Pearson: Let's talk about sales. Should we be holding off for the time being, maybe wait for this market to regroup and strengthen?

Martin: I think I would. I think there's something better coming. We may see some softness off and on as we go towards August, through August but I think I'd hold off with selling wheat. I think I'd concentrate on getting my other crops maybe marketed a little bit.

Pearson: Let's talk about the other crops. The corn market a big sell off this week. What are your thoughts there? Is this a beginning of things to come? Or is this merely the July setback?

Martin: Well, I think it's the July setback. I think when we went through that rally in June that was based on weather. It was on the fact that we were concerned about the flooding, the acres we were losing on a smaller crop in corn and, of course, losing acres in beans and the lateness of the crop getting in. Well, we rallied to $8 corn in June, that's a phenomenal price. And for that kind of a price that early we have to now say, okay, we're going to set back and see because once the flooding was done what was there left to keep pushing. A bull market has to be fed. In the meantime, the price rationed. We started seeing -- we're hearing talk already of euthanizing pigs, poultry producers cutting back, corn no longer has to pick up the slack for wheat around the world at this time. So, in a subtle way we have, along with the energy side of biodiesel and ethanol, we're finding that we are rationing. And so the usage is a little less. There's nothing here to push this market higher. And so I think corn is justified, as much as nobody wants to hear that, I think corn is very justified in declining. I think it's going to set up another beautiful opportunity and I think that there's going to be another bit of sunshine yet on the back side of this if people can be patient. You've missed $1.70 of this move so I would say now to producers don't sell now, I could see December corn futures getting down to $6.06, possibly $5.98, an extreme $5.77 but that would be an extreme. I think $5.98 to $6.08, $6.10 is probably going to usher in a bounce in this market and let's see how well we respond to this. We have to remember your summer is cool, we've had warm days but cool nights. We're so late that some of the crop is just starting to tassel. But you get into August and if we keep this kind of weather pattern it's a double edged sword. One is, is that it does help with the yield because the cool nights help these kernels fill, puts weight into the kernel and that's a good thing. It increases yield. But the other side of the coin is it doesn't help speed this crop towards maturity and leaves us very vulnerable for a frost.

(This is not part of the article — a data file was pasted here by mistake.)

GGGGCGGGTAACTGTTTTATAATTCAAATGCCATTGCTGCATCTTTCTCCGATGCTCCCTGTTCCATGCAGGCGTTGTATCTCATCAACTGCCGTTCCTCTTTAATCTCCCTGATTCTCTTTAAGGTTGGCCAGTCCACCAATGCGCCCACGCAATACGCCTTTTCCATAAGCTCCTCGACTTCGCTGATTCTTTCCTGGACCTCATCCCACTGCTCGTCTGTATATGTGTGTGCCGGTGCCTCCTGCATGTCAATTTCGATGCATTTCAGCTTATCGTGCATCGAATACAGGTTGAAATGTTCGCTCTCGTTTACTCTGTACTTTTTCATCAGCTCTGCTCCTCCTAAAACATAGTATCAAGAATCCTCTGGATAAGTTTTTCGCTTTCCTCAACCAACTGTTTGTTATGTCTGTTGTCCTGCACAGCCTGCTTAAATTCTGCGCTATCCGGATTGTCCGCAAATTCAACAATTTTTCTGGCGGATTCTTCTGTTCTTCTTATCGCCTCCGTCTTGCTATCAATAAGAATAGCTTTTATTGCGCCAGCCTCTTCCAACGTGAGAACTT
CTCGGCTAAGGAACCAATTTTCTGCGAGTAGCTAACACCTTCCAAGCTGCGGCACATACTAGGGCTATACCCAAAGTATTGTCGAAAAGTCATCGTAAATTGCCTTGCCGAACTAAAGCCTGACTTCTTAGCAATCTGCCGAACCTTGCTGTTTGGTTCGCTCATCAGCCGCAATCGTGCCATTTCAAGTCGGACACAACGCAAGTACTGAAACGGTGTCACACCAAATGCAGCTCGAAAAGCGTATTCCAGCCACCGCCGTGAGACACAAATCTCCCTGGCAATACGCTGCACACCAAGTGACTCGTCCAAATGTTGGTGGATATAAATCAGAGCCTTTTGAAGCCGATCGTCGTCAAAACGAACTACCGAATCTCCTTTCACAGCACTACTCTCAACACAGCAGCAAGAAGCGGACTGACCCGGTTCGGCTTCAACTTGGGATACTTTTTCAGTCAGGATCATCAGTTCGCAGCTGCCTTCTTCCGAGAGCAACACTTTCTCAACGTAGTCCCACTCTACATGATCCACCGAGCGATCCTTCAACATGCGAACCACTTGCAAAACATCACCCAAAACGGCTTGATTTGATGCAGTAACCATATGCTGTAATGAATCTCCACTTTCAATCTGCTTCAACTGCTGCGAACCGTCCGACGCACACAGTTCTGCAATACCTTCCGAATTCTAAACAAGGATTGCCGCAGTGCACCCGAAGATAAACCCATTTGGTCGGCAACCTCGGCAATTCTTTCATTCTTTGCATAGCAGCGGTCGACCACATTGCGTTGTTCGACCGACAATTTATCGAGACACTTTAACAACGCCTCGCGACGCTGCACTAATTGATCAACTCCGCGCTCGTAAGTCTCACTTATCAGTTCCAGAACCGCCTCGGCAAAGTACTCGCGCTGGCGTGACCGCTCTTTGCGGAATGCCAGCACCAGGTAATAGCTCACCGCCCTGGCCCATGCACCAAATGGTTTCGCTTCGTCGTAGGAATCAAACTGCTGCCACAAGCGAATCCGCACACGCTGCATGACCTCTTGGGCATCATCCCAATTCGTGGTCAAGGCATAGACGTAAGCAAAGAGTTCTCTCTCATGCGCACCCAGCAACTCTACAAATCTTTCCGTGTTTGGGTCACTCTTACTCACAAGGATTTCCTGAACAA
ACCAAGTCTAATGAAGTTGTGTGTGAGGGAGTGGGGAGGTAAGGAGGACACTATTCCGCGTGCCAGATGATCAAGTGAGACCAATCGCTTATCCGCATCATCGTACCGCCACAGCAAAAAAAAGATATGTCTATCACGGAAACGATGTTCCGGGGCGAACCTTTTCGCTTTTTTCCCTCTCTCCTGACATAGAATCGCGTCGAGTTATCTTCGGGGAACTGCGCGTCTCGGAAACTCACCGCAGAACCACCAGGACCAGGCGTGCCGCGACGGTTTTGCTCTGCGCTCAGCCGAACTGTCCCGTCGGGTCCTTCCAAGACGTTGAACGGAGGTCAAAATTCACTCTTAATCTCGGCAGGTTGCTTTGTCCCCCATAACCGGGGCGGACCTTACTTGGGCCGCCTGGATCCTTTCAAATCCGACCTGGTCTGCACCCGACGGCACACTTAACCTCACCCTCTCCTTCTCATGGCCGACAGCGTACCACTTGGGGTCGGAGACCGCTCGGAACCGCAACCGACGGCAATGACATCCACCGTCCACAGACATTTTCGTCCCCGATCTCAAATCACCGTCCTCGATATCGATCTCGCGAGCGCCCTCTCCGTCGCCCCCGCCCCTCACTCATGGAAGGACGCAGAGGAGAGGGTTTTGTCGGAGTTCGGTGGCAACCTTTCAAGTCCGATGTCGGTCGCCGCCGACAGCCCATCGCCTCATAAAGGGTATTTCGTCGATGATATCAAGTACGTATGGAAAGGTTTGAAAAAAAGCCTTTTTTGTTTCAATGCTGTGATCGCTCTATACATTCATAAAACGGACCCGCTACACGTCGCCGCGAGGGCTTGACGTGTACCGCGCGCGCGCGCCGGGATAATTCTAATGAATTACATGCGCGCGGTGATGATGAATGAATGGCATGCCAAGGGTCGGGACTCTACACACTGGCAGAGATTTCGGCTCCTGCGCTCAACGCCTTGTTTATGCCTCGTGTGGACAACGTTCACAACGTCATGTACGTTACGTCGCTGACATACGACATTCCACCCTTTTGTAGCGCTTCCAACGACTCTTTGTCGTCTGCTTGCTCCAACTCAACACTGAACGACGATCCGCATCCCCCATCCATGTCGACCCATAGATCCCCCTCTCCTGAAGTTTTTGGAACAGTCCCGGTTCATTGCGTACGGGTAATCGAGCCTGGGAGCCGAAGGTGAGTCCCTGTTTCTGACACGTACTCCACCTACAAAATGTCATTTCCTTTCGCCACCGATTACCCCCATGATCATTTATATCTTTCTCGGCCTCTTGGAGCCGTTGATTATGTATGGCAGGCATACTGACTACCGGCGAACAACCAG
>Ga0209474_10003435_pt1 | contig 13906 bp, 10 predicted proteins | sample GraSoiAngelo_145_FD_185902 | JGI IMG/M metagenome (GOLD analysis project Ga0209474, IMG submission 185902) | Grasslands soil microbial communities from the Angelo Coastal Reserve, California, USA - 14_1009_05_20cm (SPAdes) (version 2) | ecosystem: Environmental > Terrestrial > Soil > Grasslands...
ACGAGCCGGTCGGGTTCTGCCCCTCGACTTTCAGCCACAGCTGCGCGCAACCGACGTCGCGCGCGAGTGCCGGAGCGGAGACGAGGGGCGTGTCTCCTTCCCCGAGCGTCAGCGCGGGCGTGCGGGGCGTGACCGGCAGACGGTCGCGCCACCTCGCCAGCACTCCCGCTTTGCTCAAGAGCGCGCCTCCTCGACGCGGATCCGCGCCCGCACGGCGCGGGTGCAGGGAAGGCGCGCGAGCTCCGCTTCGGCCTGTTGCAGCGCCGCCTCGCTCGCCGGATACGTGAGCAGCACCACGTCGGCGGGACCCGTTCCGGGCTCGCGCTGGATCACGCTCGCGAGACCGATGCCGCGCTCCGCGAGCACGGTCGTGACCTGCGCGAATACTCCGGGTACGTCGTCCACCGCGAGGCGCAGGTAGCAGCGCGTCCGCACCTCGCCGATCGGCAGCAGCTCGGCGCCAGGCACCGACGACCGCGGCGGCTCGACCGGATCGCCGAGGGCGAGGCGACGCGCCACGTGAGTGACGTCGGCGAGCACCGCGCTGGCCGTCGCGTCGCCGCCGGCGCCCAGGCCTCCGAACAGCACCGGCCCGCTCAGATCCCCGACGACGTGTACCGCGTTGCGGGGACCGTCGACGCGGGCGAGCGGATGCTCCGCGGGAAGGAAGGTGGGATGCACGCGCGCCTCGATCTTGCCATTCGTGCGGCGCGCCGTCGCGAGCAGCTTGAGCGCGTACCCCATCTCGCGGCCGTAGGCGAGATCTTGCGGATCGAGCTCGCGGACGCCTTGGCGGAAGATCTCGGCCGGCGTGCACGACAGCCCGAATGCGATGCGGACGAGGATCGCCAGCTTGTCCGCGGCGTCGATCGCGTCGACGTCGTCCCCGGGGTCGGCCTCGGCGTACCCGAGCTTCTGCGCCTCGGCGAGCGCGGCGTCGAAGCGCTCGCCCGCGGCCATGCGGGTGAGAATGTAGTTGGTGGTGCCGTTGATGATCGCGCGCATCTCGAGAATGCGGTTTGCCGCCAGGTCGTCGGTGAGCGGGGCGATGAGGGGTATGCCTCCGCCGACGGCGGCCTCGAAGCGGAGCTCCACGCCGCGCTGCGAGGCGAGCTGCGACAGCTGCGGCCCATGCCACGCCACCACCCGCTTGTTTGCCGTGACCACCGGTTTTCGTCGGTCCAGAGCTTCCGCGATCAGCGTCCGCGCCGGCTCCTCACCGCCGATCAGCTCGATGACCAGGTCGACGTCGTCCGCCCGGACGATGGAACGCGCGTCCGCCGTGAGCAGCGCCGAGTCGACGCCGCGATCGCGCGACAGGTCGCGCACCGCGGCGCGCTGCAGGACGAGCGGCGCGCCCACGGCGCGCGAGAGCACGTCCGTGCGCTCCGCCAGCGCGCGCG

Pearson: That's right and that will be the other key thing, the last piece of the puzzle to happen.

Martin: Exactly, we'll put weather premium back in again.

Pearson: And so same thing on soybeans, the back off was pretty intense there this week too?

Martin: Not intense enough. I think beans has been lagging corn. I know on all of our radio broadcasts we talked about corn having a top June 19th, June 27th and July 3rd and the beans would fit in with that and came in on July 3rd. So, about a week after the corn. And, of course, it should because it was later getting planted. But the beans last week didn't show improvement. They just stayed stable. I think this next week we'll seen beans show improvement. I think the bean market, here again, is a market that is having a hard time lassling the thought of an old fashioned July. Crops look good, even though they're behind, they do look good and I think that this market wants to move south. We've had huge -- to get a grasp on it the funds are liquidating and you've got tightening supplies of money coming for the credit side to these index funds and the hedge funds and that is creating liquidation in many, many markets. And I think that when you look at the bean market you had huge Chinese buying this week. China bought 15 to 17 cargos of beans, I think pretty much most of it came out of the U.S. They bought six to nine cargos of beans out of Argentina and Brazil. And yet the bean market couldn't hang onto it, it fell. I think that we have November beans headed towards $13.69, maybe $13.50, an extreme would be $12.73. I don't know if we'd make it that far. Probably more importantly I'm looking for a low around July 28th to August 4th, somewhere in there.

Pearson: And you think that will set up a rally?